• Kathryn Rathke

Last week, Jerry Manning—artistic director of Seattle Repertory Theatre and longtime member of Seattle's theater community—passed away after complications arose following a routine heart procedure. At the Rep, he distinguished himself by navigating a large, nationally prestigious institution while swinging hard for the careers of local actors. In an interview last fall, he told me that when he first came to the Rep, "This city was hemorrhaging its best and brightest." He made it his work to change that. Of all the directors and casting directors in town, he's the one I saw most often in theater lobbies and theater bars.

In the days after his passing, members of Seattle's theater community talked with me about the man, the surprising breadth of his life, and his contributions to their lives and careers. A brief sampling:

Braden Abraham, associate artistic director at Seattle Repertory Theatre: We met in 2002 when I interviewed to be his intern—I went in thinking I really wanted the literary internship, but Jerry was the casting director. The first thing I said to him was, "The internship I really want is the other one." He said, "That's fine, just let me tell you a little bit about what I do." At the end of the conversation, I thought, "I don't care what I do here, but I want to be with this guy."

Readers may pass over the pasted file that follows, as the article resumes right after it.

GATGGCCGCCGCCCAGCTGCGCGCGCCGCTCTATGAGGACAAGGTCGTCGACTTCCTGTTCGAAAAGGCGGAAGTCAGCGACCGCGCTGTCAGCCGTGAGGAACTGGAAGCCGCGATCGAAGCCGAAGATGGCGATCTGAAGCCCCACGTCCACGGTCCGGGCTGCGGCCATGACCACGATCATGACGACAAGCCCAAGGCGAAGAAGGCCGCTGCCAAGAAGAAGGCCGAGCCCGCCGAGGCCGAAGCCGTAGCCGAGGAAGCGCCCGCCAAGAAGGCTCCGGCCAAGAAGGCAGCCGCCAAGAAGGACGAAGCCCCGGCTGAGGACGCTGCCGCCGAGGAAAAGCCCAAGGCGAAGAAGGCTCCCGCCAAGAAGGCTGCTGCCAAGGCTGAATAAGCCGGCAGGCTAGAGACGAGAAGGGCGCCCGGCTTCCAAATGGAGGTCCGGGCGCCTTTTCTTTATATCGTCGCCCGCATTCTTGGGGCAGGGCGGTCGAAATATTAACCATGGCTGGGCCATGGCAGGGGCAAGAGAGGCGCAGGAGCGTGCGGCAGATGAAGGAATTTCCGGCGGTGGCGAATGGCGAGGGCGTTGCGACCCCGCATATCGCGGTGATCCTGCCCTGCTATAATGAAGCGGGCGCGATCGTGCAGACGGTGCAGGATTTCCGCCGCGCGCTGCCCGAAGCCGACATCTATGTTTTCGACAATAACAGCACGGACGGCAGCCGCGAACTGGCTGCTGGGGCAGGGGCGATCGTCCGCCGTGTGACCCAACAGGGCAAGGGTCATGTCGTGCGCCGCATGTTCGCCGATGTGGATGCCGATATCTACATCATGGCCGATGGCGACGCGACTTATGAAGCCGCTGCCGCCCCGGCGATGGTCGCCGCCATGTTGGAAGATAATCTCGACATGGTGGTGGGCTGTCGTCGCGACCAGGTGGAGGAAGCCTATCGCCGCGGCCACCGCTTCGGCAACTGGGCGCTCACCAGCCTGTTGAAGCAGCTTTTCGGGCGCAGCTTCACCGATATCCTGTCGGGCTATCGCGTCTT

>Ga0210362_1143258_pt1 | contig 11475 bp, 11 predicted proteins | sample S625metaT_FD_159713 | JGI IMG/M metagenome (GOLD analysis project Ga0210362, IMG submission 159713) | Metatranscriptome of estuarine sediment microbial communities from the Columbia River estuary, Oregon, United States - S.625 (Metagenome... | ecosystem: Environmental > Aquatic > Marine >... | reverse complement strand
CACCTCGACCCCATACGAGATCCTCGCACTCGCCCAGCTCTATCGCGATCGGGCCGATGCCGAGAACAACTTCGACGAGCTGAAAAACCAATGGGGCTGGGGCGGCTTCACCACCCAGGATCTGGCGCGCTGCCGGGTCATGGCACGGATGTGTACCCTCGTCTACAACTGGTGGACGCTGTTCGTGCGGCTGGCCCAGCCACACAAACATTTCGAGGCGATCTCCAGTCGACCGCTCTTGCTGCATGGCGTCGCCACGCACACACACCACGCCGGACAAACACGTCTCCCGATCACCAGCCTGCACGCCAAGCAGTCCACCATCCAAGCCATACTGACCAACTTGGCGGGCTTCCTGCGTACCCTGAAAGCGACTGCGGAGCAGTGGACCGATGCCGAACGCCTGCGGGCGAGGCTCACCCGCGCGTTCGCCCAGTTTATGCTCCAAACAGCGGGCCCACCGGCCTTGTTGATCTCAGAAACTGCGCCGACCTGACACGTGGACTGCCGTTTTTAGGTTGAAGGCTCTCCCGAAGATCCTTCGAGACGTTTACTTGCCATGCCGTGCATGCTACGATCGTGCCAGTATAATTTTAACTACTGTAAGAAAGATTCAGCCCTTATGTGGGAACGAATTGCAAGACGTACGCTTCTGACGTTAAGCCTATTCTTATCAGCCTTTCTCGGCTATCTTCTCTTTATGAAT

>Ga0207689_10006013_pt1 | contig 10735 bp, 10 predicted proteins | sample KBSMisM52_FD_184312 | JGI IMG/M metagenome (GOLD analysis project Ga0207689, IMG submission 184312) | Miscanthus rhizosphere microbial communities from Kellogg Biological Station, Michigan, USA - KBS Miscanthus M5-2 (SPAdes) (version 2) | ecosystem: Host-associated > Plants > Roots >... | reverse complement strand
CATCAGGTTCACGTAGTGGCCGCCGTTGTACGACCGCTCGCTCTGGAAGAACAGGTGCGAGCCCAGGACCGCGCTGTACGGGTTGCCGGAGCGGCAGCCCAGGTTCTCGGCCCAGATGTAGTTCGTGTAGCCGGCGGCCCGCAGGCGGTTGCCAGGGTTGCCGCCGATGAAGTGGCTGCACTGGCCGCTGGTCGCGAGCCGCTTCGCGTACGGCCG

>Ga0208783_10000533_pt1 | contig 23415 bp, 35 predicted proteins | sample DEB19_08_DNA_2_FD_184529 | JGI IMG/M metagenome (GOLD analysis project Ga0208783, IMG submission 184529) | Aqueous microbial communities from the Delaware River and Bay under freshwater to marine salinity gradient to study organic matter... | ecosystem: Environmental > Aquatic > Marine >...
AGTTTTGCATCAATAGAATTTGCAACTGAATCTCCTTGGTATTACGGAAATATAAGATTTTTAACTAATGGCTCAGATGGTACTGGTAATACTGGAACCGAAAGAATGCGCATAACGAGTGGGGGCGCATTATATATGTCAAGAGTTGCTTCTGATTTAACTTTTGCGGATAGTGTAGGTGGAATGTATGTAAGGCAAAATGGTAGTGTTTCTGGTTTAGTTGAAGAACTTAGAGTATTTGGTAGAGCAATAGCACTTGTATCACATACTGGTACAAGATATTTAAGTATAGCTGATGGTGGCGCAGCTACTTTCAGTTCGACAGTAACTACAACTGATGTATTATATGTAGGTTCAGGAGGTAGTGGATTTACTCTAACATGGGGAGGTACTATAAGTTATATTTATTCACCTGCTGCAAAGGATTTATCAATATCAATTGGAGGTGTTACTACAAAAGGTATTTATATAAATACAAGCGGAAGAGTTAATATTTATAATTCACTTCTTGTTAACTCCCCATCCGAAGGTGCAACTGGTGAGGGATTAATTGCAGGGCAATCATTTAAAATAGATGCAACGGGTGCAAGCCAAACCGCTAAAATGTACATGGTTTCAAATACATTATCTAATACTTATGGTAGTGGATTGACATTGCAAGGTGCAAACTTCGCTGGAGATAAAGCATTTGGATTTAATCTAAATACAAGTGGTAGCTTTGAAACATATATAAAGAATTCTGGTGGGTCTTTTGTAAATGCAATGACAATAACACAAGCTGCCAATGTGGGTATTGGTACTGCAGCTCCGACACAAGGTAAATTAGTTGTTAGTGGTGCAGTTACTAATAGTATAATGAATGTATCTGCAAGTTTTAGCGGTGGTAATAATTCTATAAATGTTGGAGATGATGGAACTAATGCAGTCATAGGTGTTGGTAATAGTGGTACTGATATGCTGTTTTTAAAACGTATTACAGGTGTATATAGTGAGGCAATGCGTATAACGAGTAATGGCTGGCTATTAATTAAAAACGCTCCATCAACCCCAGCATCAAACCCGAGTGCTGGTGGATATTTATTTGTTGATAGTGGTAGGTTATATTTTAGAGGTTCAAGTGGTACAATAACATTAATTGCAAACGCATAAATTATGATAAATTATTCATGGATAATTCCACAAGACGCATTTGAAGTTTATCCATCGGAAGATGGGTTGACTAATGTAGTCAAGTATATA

One of the first stories he told me was about showing up at New York Theatre Workshop, and the first two plays on his desk were Quills and Rent. [Both had their world premieres at NYTW.] And what a messy, hard, and brilliant process that was, working on them. It gave me a sense of the grit and determination and the sense of family that putting a show together requires.

Charles Leggett, actor: Did you ever hear his little chuckle? It was a cross between a chuckle and a snort. It was sudden and loud and brief. I think the way people laugh is revealing. His laugh was an expression of knowledge and understanding, in a sort of perverse way. Not "Oh, yes, hmm, I understand," but more "Yeah, I know that bullshit." He definitely had a skin as thick at any given moment as he needed it to be. A person can be a very special leader if they have an intimate experience with death.

Erin Kraft, casting director at Seattle Repertory Theatre: Jerry used to drop people with his backstory—he was such a huge personality, you assumed he'd always been this way. He worked in DC. He dropped out of getting his master's at the University of Chicago in medieval history and alluded to some scandal everyone would be too discreet to ask about. He blogged on Daily Kos but never told anyone his nom de plume. He could burp the alphabet and then talk about Peter Brook for an hour... He's not a series of events to me. He's all the things I hear myself saying when I'm teaching my intern—or the knowledge that I wouldn't be who I am as a person in the world without him.

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